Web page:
The colour grade (CG) of the cotton is determined by locating the quadrant of the colour chart diagram in which both Rd & +b intersect. For example, a cotton with Rd value of 72 and +b value of 9 will have a colour grade of 41 -3. The lower the number, the better is the cotton colour. For example, a 31-3 is superior to the base grade of 41-4. Elevated numbers (e.g., 42 or 52) indicate a dullness of colour and typically result from late-season weathering. Dullness in colour diminishes the dyeing properties of fibers and negatively affects spinning efficiencies. Colour grade of a cotton sample is represented by a three digit code xx –y.

Figure 1: Nickerson – Hunter Colour diagram

From the left, the first digit represents the brightness (Rd) of the sample. Lower the number, higher will be the brightness value of cotton. Second digit represents the yellowness. Lower the number, lower will be the yellowness. In the colour grade determination, there are 25 colour grades and five categories of colour grades. Indian cotton varieties mostly lie in white & light spotted categories with Middling to Good middling colour grade. In order to avoid barre effect on fabrics, it is advisable to select only four adjacent colour grades for mixing plan. i.e. 11, 12, 21 & 22 may be mixed. Mixing of cotton with colour grade of 11, 13, 21 & 31 should be avoided.

3.2: Significance of colour grade

Colour grade is the visual impression made on the raw cotton and it can be categorized into three components. The colour, the sample preparation and the foreign matter (trash) – each of them has a decisive influence on spinning performance and yarn quality. The colour of the cotton measured by the colourimeter directly affects the colour of the yarn. The variation in colour (brightness) in the daily or weekly blends may lead to product dichroism which is detrimental to the spinning mills. Hence by strictly colour range of individual cottons in a blend as well as in the daily blends, the shade variation problem can be avoided. A difference of +1.0 degree in brightness and +0.5 degree change in the yellowness in the daily blends may be tolerated while higher variation must be strictly avoided to avoid shade variation before the dyeing process. Variation in colour grade is one of the factors responsible for the occurrence of shade variation in fabrics. While many properties are important from different perspectives, critical factors are selected for maintaining homogeneity in mixing. Monitoring of colour grade is, therefore, important to avoid the shade defect on the yarn and in the fabrics as well.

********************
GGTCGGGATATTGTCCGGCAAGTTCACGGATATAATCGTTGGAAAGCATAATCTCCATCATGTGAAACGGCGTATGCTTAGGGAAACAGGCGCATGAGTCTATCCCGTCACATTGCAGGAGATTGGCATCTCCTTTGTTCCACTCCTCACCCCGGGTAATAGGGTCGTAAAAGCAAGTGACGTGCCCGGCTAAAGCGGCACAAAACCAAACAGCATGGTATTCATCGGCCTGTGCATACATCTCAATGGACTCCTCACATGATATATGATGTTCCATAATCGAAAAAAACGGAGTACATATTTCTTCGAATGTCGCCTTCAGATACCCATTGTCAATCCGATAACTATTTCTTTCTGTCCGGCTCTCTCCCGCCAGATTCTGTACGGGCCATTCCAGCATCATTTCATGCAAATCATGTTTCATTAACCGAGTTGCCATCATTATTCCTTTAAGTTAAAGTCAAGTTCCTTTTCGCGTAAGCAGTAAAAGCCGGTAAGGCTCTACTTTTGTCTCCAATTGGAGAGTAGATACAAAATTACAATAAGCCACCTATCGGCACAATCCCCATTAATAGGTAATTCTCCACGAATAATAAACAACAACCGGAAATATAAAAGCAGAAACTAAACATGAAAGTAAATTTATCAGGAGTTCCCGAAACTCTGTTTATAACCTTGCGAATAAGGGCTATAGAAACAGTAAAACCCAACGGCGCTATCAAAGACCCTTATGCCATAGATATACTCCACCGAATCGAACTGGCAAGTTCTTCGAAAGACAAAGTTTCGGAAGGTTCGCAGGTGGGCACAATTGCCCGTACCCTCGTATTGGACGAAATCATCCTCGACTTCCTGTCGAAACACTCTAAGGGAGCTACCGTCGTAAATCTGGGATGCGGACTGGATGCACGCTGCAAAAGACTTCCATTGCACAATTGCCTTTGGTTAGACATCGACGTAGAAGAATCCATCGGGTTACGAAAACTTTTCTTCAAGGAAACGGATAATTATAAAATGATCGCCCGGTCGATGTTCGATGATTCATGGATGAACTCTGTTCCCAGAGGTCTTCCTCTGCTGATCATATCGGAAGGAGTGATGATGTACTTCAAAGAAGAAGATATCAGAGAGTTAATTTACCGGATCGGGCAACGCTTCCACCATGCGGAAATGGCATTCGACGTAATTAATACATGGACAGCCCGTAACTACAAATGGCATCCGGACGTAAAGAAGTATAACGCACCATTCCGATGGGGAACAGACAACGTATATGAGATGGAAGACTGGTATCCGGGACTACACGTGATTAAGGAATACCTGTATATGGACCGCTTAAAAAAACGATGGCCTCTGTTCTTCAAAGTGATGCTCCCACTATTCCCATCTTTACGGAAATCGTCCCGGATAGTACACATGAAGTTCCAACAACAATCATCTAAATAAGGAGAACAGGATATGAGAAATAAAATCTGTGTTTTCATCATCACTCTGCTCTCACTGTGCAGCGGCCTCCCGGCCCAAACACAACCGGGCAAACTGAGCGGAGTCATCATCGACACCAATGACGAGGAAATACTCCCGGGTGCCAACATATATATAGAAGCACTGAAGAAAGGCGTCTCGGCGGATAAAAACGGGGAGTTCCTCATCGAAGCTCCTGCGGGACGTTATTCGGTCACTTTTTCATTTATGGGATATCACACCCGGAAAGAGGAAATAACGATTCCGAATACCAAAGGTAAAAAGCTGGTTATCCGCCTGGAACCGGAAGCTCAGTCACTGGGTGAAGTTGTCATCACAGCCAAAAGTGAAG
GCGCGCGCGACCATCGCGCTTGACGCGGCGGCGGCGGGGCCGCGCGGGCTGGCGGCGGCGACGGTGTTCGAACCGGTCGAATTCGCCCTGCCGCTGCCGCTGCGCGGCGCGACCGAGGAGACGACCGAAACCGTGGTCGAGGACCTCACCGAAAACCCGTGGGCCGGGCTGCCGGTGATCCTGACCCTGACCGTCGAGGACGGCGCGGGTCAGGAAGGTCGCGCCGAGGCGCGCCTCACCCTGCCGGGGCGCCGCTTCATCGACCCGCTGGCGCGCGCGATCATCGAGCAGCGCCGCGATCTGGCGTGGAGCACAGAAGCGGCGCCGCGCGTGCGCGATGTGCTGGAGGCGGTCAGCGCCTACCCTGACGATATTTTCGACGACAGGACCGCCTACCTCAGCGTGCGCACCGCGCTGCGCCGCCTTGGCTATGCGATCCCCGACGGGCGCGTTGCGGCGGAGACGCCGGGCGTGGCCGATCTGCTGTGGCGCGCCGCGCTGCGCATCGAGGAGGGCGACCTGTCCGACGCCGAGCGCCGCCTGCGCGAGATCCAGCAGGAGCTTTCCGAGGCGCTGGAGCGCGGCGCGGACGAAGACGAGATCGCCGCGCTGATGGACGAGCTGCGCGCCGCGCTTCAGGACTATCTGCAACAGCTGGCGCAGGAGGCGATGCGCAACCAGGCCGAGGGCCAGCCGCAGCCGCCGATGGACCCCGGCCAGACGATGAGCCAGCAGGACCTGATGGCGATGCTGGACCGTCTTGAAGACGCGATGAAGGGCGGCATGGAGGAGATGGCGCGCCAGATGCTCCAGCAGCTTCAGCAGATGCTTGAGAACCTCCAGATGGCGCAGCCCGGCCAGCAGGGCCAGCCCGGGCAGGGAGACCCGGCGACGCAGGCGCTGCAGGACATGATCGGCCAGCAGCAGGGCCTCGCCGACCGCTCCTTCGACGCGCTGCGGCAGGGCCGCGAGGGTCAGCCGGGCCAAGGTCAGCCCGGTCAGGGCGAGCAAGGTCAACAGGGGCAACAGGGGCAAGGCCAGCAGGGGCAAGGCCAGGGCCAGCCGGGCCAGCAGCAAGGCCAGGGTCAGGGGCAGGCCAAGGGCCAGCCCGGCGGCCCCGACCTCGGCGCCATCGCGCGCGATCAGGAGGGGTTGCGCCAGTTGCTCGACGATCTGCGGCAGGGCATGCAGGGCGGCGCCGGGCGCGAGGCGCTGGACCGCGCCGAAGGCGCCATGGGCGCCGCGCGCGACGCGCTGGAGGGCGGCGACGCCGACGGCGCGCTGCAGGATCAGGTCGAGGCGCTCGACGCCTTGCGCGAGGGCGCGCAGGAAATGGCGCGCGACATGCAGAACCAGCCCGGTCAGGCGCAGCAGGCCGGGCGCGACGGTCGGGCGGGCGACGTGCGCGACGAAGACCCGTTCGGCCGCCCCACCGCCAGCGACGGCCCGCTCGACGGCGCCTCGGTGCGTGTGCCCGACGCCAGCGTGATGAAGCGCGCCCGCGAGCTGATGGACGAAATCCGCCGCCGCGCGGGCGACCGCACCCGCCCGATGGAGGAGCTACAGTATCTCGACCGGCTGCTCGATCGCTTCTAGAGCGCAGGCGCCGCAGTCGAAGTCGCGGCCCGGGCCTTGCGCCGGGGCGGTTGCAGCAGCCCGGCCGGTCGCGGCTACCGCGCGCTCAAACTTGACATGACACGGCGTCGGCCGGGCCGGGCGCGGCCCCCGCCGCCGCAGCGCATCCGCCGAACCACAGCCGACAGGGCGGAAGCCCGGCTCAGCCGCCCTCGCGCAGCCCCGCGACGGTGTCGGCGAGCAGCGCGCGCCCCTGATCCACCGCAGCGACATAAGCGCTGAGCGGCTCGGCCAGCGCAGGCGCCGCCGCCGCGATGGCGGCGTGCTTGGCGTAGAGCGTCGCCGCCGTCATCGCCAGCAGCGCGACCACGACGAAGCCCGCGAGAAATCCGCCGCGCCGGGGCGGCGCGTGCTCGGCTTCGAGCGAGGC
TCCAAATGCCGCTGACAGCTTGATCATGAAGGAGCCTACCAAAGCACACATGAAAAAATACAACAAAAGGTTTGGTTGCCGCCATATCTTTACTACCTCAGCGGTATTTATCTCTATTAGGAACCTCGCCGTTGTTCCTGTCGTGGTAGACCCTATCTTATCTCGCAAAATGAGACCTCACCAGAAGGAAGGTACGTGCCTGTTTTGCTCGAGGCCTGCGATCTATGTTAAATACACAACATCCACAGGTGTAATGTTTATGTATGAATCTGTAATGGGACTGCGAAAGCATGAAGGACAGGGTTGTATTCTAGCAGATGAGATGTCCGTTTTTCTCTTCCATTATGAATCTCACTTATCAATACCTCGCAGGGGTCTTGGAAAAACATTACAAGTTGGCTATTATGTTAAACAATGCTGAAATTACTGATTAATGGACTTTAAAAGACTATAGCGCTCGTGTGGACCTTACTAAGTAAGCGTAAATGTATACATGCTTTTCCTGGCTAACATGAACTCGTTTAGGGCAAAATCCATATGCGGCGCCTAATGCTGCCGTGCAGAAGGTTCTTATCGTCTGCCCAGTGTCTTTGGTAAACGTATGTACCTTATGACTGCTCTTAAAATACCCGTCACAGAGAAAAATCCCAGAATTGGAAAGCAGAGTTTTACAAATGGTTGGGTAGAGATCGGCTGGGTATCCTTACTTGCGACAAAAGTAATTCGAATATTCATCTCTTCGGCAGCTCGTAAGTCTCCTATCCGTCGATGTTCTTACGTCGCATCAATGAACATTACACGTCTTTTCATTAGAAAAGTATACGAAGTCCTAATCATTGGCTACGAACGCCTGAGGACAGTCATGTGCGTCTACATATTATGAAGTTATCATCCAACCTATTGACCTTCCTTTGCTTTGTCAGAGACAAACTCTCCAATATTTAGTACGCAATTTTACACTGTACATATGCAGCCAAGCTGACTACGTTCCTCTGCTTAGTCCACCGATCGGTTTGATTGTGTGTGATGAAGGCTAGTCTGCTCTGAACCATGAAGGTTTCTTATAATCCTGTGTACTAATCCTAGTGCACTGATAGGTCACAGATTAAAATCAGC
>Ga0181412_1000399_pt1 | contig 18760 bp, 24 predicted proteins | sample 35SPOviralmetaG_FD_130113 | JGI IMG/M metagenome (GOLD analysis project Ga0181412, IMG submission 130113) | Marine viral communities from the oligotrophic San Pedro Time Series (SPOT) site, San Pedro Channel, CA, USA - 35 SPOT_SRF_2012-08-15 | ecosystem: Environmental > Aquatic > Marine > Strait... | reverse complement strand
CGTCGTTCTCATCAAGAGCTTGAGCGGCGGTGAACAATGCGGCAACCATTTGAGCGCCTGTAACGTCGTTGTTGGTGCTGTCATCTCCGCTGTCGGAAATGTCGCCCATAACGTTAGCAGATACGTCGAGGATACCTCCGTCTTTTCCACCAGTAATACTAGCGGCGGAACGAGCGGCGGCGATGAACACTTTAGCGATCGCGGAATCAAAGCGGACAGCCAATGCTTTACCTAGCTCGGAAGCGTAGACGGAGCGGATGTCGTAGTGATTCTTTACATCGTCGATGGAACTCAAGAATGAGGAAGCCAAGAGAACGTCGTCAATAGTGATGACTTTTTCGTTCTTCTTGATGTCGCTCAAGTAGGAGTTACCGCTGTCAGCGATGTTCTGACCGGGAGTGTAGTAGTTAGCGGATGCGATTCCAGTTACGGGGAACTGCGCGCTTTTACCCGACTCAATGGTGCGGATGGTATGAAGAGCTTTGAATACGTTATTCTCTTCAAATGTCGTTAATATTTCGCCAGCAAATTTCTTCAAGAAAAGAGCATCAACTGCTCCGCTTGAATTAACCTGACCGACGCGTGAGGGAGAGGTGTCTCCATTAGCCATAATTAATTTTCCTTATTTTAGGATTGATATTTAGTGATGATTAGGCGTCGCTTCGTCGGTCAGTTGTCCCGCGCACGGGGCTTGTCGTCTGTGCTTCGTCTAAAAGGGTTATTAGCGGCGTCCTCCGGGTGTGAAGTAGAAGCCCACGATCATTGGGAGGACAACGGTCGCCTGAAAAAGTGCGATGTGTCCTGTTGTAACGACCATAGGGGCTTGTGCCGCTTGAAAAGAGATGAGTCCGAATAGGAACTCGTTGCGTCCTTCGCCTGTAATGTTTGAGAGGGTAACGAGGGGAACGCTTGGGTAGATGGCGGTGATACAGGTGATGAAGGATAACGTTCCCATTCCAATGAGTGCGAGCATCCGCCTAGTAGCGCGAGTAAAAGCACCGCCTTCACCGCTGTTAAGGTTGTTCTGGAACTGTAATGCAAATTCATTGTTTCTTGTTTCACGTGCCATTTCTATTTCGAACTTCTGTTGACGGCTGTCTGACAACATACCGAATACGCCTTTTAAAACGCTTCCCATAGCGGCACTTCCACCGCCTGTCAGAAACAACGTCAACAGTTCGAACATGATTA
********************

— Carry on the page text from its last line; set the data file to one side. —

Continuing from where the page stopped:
In general, the reflectance (Rd) value of Indian cottons lies in between 72 to 82. In order to have a better control in mixing plan, it is advisable to maintain the range below 5 in daily mixing plan. Yellowness (+b) value differ both region wise and variety wise. In Indian cottons, the +b value usually lies in between 6.0 to 11.0. It is advisable to maintain the range below 2.5 or the maximum acceptable limit is 2.6 in one variety cotton mixing. The relationship between Reflectance (Rd) and Yellowness (+b) is given in Table 1.

Table 1: Classer’s designation for Rd and +b

Designation for Reflectance (Rd)          Designation for Yellowness (+b)
 WhiteLight SpottedSpottedYellow stainedTinged
Good Middling111213
Strict Middling2122232425
Middling3132333435
Strict Low Middling41424344
Low Middling51525354
Strict Good Ordinary616263
Good Ordinary71
Below Grade8182838485

For example, if the Reflectance (Rd) of cotton is 65 and Yellowness (+b) is 11.0, in the colour diagram, both the Rd & +b intersect in the quadrant 43 -4, is strict low middling and spotted.

3.3: Leaf or Trash Grade (Tr G)

Leaf or Trash grade denotes the presence of leaf, seed coats, grass etc. present in the cotton. The grade is generally a visual estimate of the amount of trash particles present in the given cotton sample. They are all represented by official standards of USDA. Further, there is a below grade category which is designated for American Upland cotton which means that the Leaf grade is below 7. The Classer;s Leaf grade and Trash measurement (% area) is given in Table 2.

Table 2: Leaf grade

Classer’s leaf gradeTrash area measurement in %
1<= 0.13
2<=0.20
3<=0.34
4<= 0.51
5<= 0.72
6<= 1.00
7<=1.20
8     >1.57

In the colour grade determination indicated by three digit XY – Z, the first two digit represents the Reflectance & Yellowness respectively. The third digit Z represents the leaf grade. For example, a cotton with a colour grade of 23 – 2 means Strict Middling, Spotted and leaf grade of 2 (<=0.20).

4.0: Conclusion

The development of advanced fibre testing instruments, at par with the modern advancements in the spinning machineries, provides a better estimation of the cotton fibre properties. With the HVI, mills have been utilizing the bale management program by giving appropriate weightage to Micronaire, Length & Strength. Although length & strength influences more on spinning process efficiency, micronaire in the mixing reflects more on the dyeability of the cotton material. Spinners give more importance in the micronaire range during the lot change to avoid shade variation in the fabrics. However, in addition to the micronaire, reflectance and yellowness also assume greater importance while mixing cotton with different growth areas. With the instrumental evaluation and careful selection of cotton for mixing, the problems of dye complaints from the consumers could be significantly reduced.

About the author:

Dr Nagarajan Ganapathy is associated with Texcoms Textile Solutions, Singapore. He has over 30 years of experience in textiles, working in the industry, academia and research. He has published more than 15 research papers in national and international journals and 3 textile books. Dr Nagarajan has presented his research studies in various technological conferences held in India during his time in SITRA.